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Classroom Blog in Action Makes Changes to Coursework

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As I have been developing a new music technology course for our urban high school, I have students blog anonymous comments to the class website to give feedback after each unit we do. They evaluate the material, the focus project, and the thematic unit in general.

Their anonymous honesty last year helped me shape this year's coursework when retaught to new students -- I even dropped / changed a couple units when I realized that they were completely irrelevant to the students!

In this way, students help me understand what they need, they practice writing, and most importantly they help improve future students' experience in the class.

Brian Laakso
McKinley High School
Canton, Ohio

Classroom Blog

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I think that's a fantastic idea Amanda! You could also implement a classroom blog and give a different student an assignment once a week or once a day to make an addition. You could encourage them to get creative with their entries, asking them to try poetry entries or use accompanying photographs or artwork.

Prospective Teacher, English Ed. student at the University of South Alabama

Blog Journals

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The concept of open-ended reflection seems like an effective way to cut down on the time spent reading the journals. I wonder if blog journals could be a creative way for students to post their reflections of the course content while also learning how to blog and use html code. Students would also have access to online resources and may be able to establish a personal online learning network to enhance their understanding of the material. Students might be more interested in the assignment when given the freedom to search for websites that relate to the curriculum. Technology has become such an integrated part of our students' lives. Maybe we should venture out and use it in the classroom.

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I, like many, have created rubrics that students use to assess their own journaling. Unfortunately, it tends to focus on effort not content. I like your ideas for encouraging student metacognition of content and their relationship to that content. It provides a deeper and more substantive approach than the one I have been using. Thank you for an idea I will definitely employ with my own students.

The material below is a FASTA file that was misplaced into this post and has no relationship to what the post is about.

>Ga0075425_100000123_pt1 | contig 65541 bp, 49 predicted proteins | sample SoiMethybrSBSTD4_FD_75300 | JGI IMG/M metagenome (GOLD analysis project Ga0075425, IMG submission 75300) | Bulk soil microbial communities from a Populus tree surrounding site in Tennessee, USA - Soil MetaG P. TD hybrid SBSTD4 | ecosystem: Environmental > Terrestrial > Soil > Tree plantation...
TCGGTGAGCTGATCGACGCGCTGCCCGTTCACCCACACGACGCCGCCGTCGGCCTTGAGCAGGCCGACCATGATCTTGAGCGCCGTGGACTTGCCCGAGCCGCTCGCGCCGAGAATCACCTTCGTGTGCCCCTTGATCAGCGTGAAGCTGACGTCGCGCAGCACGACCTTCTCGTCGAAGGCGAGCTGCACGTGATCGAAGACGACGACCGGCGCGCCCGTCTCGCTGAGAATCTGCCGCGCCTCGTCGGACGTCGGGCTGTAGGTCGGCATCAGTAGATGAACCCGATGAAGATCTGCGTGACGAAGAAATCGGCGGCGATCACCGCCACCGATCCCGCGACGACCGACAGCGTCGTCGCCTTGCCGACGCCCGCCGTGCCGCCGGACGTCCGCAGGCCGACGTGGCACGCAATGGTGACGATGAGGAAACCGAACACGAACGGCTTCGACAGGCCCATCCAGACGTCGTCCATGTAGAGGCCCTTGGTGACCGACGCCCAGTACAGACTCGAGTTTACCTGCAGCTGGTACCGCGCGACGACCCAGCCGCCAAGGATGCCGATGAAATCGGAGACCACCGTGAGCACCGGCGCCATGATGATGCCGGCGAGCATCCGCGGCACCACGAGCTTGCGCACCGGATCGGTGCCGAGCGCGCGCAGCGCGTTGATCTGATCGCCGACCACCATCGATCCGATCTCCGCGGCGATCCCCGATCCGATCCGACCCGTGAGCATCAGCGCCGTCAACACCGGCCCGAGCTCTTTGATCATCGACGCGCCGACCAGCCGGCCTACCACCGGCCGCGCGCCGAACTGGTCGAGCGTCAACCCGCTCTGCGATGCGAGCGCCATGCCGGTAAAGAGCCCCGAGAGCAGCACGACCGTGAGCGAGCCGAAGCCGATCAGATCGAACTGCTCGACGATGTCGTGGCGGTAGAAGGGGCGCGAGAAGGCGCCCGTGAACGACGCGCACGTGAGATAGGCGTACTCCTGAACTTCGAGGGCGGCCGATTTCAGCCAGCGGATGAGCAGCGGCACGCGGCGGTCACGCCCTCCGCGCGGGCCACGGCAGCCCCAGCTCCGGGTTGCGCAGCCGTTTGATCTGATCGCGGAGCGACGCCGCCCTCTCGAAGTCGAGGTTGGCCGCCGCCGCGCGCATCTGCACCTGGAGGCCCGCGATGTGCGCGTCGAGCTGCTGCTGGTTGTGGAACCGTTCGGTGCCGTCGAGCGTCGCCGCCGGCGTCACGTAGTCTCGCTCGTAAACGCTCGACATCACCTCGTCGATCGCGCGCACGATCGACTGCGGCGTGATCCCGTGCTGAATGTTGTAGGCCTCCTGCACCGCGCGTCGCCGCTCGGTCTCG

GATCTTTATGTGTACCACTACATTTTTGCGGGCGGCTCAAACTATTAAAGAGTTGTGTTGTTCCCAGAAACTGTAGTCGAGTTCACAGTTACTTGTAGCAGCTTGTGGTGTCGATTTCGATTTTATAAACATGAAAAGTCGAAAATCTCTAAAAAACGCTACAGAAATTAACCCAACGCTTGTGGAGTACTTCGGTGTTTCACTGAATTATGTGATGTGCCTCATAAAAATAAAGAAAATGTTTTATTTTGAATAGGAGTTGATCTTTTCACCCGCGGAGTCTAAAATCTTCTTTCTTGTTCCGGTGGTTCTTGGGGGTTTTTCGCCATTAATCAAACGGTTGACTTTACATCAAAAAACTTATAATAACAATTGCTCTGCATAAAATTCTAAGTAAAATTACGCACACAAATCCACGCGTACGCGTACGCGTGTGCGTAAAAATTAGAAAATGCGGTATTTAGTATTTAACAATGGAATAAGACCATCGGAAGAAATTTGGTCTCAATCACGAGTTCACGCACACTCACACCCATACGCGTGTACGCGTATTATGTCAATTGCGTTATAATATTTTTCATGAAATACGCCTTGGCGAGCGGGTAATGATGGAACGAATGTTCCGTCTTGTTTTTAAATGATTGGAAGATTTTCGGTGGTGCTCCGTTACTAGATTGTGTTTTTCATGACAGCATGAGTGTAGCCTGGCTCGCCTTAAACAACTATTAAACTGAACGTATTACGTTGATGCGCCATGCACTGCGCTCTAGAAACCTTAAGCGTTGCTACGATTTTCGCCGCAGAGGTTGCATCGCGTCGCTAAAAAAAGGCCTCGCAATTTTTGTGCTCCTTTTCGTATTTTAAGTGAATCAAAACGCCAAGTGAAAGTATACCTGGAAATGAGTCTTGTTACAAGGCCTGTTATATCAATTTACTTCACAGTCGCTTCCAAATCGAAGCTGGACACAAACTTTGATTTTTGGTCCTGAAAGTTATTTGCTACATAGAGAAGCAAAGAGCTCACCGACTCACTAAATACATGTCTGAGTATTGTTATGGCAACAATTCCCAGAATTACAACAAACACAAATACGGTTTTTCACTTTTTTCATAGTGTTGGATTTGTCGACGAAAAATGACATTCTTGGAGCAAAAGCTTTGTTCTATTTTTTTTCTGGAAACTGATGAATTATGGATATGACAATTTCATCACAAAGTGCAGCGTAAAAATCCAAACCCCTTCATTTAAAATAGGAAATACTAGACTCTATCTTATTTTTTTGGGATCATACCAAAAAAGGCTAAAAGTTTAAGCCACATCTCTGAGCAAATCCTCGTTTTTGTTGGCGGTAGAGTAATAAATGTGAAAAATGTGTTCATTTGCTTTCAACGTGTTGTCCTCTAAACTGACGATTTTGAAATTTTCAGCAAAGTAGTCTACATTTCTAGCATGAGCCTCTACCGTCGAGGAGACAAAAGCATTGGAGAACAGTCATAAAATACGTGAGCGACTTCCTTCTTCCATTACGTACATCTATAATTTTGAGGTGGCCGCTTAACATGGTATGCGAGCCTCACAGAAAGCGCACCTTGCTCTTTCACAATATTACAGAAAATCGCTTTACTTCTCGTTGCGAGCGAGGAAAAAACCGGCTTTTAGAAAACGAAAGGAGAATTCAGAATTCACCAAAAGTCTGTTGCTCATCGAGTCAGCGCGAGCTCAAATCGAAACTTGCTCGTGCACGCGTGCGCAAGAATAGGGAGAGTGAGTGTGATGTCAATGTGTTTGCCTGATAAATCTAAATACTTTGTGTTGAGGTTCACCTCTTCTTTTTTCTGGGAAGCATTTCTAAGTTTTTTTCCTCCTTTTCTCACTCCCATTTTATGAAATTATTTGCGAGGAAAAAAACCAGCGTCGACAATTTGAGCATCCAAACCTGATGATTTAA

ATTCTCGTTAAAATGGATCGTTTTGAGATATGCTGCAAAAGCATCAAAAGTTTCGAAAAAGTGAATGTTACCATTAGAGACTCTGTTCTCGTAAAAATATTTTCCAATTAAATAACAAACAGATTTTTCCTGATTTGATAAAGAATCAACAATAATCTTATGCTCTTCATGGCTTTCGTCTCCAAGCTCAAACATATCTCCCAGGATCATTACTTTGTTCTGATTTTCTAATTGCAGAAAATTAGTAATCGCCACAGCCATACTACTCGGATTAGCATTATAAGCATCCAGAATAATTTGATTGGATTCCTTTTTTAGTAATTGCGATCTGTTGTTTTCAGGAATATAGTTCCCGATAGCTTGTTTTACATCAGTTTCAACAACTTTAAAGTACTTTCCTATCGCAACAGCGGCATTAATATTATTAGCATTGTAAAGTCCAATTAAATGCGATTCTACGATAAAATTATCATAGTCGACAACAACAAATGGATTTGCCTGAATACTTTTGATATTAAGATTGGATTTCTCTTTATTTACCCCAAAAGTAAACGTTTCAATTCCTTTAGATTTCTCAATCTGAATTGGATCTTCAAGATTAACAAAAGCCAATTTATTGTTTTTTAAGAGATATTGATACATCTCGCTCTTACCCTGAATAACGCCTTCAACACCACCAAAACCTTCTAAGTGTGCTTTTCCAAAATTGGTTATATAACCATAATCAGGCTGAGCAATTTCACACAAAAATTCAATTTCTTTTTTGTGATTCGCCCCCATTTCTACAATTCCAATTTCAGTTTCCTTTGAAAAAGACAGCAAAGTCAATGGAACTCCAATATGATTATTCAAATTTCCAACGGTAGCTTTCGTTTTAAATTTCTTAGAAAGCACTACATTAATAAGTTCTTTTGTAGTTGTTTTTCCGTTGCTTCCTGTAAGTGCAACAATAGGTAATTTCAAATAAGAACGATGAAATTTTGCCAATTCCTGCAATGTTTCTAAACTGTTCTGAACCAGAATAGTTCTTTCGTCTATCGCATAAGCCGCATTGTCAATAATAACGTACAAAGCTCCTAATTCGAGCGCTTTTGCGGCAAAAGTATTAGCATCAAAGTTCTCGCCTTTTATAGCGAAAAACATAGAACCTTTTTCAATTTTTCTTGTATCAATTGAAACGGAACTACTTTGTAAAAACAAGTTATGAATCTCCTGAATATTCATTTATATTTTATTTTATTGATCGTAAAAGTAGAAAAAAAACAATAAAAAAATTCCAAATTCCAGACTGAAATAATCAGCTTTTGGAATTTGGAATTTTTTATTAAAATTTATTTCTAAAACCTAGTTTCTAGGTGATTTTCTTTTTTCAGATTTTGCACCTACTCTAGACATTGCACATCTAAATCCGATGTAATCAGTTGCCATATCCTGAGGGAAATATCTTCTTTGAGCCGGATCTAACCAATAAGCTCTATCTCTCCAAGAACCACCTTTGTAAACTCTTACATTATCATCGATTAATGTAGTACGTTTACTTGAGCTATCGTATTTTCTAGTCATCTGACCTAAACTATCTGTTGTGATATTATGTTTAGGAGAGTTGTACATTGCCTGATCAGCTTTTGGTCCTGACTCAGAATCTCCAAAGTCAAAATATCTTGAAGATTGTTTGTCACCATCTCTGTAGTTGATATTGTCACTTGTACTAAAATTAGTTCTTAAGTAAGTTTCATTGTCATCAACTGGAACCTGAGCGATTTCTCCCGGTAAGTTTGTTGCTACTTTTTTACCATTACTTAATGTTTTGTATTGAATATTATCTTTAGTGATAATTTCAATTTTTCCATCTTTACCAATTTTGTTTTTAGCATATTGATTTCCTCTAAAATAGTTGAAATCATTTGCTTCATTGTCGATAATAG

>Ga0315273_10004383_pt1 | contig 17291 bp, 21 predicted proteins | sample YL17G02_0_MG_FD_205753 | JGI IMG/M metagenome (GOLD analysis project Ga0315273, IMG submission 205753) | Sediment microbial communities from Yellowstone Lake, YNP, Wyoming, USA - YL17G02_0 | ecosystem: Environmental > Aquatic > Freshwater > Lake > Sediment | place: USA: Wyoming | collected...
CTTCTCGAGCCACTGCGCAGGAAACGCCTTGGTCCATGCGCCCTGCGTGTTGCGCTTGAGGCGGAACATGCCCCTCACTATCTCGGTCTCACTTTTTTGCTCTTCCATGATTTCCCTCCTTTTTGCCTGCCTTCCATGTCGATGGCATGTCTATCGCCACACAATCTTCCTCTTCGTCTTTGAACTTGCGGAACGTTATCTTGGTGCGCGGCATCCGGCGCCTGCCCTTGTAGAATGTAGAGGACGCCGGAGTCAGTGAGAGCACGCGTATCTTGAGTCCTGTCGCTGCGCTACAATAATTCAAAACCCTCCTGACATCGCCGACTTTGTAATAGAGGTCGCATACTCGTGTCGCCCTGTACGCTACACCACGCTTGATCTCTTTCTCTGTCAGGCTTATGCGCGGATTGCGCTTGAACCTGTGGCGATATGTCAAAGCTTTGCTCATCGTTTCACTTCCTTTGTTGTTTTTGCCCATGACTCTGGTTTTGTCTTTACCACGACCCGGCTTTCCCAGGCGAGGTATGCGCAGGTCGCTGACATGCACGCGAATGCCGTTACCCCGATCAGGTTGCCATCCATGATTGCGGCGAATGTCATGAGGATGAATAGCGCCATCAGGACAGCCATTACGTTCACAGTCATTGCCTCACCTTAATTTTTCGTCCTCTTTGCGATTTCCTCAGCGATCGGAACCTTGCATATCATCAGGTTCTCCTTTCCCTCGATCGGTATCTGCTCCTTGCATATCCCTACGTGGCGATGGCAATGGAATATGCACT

Quote: Do you think students

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Do you think students would be more inclined to journal on their own time if they were using some sort of online tool that allowed them to easily edit, save and even share their work?

Yes. I think so. However, it does take the resolve of the educator to support these effective uses. It is also necessary for the students to be engaged in the problem space with passion, enthusiasm and motivation about an authentic, student-driven inquiry.

My involvement in creating collaborative, scaffolded online journal writing environments has shown that teachers are hesitant to use so much time for journal writing when so much curriculum 'needs to be covered'.

Please read Scaffolding for Deep Understanding and The Construction Zone . I would love your feedback.

Sincerely,
Peter

Do you think students would

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Do you think students would be more inclined to journal on their own time if they were using some sort of online tool that allowed them to easily edit, save and even share their work?

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